Wednesday, August 03, 2005
Movie Review: "A Very Long Engagement"
Starring Audrey Tautou, Gaspard Ulliel, Jean-Pierre Becker, Dominique Bettenfeld
Directed by Jean-Pierre Jeunet
Following up on the success of 2001's "Amélie," director Jean-Pierre Jeunet and star Audrey Tautou have reteamed for a World War I-era romance that is not entirely the sum of its parts.
"A Very Long Engagement" is an adaptation of the novel by Sébastien Japrisot that centers around Mathilde (Tautou), a young woman who lives in the French countryside with her aunt and uncle and is engaged to her childhood sweetheart Manech (Gaspard Ulliel). Despite receiving word early in the film that her fiancé has been killed fighting for native France in World War I, Mathilde refuses to accept the news, rationalizing that if he were truly dead, she would know.
She sets out to conduct her own investigation into what happened to Manech, leading to the discovery of his unfortunate link with four other soldiers. All five are sentenced to death for intentionally wounding themselves in an attempt to get discharged. Instead of being executed by their army, the five are sent out of the trenches to allow the Germans to do the dirty work, as it were.
And dirty is an apt description of the combat scenes, as the battles take place in rain drenched and cold conditions, with mud enshrouding the landscape as far as the eye can see. Jeunet certainly doesn't shy away from the violence in the trenches – a truly stark contrast to the poetic, beautiful shots he achieves in many of the scenes that follow Mathilde's investigation throughout France. In this respect, he's helped by cinematographer Bruno Delbonnel, who was Oscar-nominated for his work.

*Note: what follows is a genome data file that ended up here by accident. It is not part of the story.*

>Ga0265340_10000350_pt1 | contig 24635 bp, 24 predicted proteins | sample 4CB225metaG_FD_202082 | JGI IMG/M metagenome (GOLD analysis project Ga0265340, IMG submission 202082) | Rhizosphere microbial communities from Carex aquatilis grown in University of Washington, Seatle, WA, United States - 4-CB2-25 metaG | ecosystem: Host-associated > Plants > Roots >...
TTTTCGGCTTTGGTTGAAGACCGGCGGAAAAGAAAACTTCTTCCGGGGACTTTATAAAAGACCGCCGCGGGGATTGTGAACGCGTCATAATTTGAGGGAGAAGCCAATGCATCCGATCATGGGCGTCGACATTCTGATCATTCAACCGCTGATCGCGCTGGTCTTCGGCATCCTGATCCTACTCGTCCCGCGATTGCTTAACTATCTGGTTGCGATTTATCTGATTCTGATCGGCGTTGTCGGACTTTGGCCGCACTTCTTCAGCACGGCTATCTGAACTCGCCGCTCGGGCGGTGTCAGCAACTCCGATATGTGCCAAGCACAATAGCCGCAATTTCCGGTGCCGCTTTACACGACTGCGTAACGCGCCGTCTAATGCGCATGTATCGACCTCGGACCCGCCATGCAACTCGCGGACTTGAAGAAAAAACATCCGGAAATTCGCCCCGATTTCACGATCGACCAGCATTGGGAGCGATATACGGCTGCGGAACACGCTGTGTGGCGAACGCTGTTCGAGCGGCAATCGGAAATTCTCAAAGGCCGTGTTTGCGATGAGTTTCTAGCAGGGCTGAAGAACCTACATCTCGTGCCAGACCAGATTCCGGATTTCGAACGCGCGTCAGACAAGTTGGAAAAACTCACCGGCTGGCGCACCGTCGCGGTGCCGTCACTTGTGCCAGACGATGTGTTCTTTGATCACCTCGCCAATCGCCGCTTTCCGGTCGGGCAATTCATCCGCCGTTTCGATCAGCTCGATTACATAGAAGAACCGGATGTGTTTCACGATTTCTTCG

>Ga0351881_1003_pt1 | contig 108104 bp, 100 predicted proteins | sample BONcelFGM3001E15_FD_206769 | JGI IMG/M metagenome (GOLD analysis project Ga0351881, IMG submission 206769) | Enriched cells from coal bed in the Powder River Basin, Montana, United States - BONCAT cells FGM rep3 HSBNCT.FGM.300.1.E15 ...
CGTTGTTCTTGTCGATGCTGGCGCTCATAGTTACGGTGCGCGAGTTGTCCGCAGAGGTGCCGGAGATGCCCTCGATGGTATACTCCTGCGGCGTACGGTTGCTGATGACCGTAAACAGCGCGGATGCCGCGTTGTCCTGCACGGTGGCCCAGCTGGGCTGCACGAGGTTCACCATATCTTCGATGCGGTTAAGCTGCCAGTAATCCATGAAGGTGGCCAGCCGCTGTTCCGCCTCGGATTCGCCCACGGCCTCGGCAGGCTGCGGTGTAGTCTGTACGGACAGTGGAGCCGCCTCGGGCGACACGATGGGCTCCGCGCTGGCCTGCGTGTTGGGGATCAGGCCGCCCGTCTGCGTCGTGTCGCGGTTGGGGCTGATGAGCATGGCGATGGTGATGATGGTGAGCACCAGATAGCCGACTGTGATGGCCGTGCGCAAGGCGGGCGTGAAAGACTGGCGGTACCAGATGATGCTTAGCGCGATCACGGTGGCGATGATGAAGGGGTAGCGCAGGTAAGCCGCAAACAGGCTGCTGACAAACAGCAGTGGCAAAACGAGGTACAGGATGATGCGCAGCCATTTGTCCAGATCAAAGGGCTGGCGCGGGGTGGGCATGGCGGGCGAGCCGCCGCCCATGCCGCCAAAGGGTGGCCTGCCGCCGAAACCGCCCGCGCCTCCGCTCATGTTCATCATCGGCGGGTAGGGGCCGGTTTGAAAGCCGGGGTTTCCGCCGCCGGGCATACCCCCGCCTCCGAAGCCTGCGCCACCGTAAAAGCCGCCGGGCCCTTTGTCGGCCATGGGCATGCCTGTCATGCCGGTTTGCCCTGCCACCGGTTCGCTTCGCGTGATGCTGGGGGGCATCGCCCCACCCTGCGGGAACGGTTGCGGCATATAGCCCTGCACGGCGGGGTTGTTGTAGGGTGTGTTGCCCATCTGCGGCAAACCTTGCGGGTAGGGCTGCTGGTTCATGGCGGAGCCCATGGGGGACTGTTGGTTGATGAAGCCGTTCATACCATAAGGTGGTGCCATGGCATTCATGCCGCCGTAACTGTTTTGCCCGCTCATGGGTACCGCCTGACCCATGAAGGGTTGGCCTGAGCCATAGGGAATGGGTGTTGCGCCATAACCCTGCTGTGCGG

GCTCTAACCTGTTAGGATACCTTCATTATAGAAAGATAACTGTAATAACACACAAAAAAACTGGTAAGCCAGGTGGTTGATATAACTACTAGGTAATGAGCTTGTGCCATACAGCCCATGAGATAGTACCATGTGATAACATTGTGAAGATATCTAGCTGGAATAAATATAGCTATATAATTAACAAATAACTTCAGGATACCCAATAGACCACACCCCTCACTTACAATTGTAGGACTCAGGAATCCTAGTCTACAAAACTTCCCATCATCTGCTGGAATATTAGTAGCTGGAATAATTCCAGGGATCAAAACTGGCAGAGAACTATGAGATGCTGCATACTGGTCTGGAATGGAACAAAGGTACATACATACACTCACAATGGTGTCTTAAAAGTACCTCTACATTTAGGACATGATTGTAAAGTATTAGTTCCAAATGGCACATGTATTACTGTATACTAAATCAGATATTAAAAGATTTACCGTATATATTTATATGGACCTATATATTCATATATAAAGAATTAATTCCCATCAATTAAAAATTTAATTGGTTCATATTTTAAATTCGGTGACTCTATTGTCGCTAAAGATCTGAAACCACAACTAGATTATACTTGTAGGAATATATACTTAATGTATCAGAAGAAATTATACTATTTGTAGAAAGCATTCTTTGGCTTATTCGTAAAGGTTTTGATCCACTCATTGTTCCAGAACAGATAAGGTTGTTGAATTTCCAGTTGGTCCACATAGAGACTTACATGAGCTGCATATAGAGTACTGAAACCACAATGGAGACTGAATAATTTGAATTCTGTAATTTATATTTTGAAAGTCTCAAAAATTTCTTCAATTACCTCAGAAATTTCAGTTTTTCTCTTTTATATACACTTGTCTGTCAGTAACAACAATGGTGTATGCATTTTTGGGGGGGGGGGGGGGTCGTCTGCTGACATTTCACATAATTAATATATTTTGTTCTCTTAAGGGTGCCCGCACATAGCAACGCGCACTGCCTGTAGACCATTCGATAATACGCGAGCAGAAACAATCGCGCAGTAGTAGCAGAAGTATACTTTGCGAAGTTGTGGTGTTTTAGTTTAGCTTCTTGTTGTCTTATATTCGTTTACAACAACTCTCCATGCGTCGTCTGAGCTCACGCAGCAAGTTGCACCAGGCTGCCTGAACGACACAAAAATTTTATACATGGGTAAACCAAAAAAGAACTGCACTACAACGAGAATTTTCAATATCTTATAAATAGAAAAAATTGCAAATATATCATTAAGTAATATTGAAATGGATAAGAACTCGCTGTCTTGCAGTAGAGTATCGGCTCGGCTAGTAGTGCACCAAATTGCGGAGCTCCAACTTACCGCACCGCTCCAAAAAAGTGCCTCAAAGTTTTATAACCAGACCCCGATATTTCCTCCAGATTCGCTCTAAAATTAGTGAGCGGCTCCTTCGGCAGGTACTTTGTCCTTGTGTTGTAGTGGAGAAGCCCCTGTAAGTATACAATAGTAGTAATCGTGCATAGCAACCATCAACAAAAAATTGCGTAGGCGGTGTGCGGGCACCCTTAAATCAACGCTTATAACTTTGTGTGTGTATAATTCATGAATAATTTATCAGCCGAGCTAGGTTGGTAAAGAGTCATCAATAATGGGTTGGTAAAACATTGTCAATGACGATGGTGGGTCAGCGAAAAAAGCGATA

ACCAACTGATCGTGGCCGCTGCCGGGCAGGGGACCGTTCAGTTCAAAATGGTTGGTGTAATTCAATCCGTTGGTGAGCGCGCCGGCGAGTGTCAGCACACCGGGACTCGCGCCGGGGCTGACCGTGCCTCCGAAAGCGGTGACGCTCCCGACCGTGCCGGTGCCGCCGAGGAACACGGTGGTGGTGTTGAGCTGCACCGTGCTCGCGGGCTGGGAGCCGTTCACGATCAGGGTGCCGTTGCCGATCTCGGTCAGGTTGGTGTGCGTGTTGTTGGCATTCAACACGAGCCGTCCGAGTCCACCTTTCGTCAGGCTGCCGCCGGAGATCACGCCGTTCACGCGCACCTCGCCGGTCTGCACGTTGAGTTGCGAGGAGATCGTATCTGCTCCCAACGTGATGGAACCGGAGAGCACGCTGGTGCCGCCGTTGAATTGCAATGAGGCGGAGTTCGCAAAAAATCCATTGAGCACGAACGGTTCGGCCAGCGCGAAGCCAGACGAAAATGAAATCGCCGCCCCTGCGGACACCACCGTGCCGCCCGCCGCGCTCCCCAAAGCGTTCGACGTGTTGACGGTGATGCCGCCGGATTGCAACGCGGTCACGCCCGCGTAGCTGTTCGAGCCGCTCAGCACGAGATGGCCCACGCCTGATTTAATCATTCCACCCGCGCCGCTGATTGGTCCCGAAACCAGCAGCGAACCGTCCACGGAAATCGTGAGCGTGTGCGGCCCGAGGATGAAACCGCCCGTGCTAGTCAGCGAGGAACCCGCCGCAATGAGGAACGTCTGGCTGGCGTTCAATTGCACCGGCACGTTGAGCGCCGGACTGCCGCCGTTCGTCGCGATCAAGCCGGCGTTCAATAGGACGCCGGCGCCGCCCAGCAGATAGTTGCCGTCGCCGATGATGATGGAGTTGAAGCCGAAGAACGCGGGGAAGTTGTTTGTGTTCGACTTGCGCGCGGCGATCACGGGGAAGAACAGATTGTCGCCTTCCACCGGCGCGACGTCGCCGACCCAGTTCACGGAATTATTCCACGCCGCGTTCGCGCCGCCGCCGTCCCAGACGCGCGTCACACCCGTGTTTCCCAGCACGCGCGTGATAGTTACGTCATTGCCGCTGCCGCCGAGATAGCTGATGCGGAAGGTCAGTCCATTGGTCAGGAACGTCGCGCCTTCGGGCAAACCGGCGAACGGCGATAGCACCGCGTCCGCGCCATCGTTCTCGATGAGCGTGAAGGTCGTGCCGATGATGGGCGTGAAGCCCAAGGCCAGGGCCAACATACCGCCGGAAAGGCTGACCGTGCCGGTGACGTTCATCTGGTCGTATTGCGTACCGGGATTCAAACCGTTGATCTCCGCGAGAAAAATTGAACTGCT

The character of Mathilde is a fascinating one, filled with determination and stubbornness, probably built out of her rough childhood. Her parents died when she was very young, followed by a bout with polio that left her with a bad limp. But while Tautou does a good job bringing those persistent qualities of Mathilde to the surface, there is still a sense of distance between her and the audience that doesn't fully engage the emotion of her quest. The fact that her romance with Manech feels half-baked and uninspired certainly doesn't help.
As her investigation deepens, the film turns into a rather engrossing mystery, filled with a multitude of characters that help her fill in various pieces of the puzzle along the way. However, having so many characters come into and out of focus (including an effective small supporting role from Jodie Foster), makes it difficult to keep everyone straight. But much like Mathilde, you feel compelled to follow the quest to its end – no matter what the end result may bring.
While it seemed to be pointing to a truly emotional and possibly overwrought conclusion, its quiet grace seems an appropriate counterpoint for a movie that begins with the horrors of war.
(Rated R for violence and sexuality.)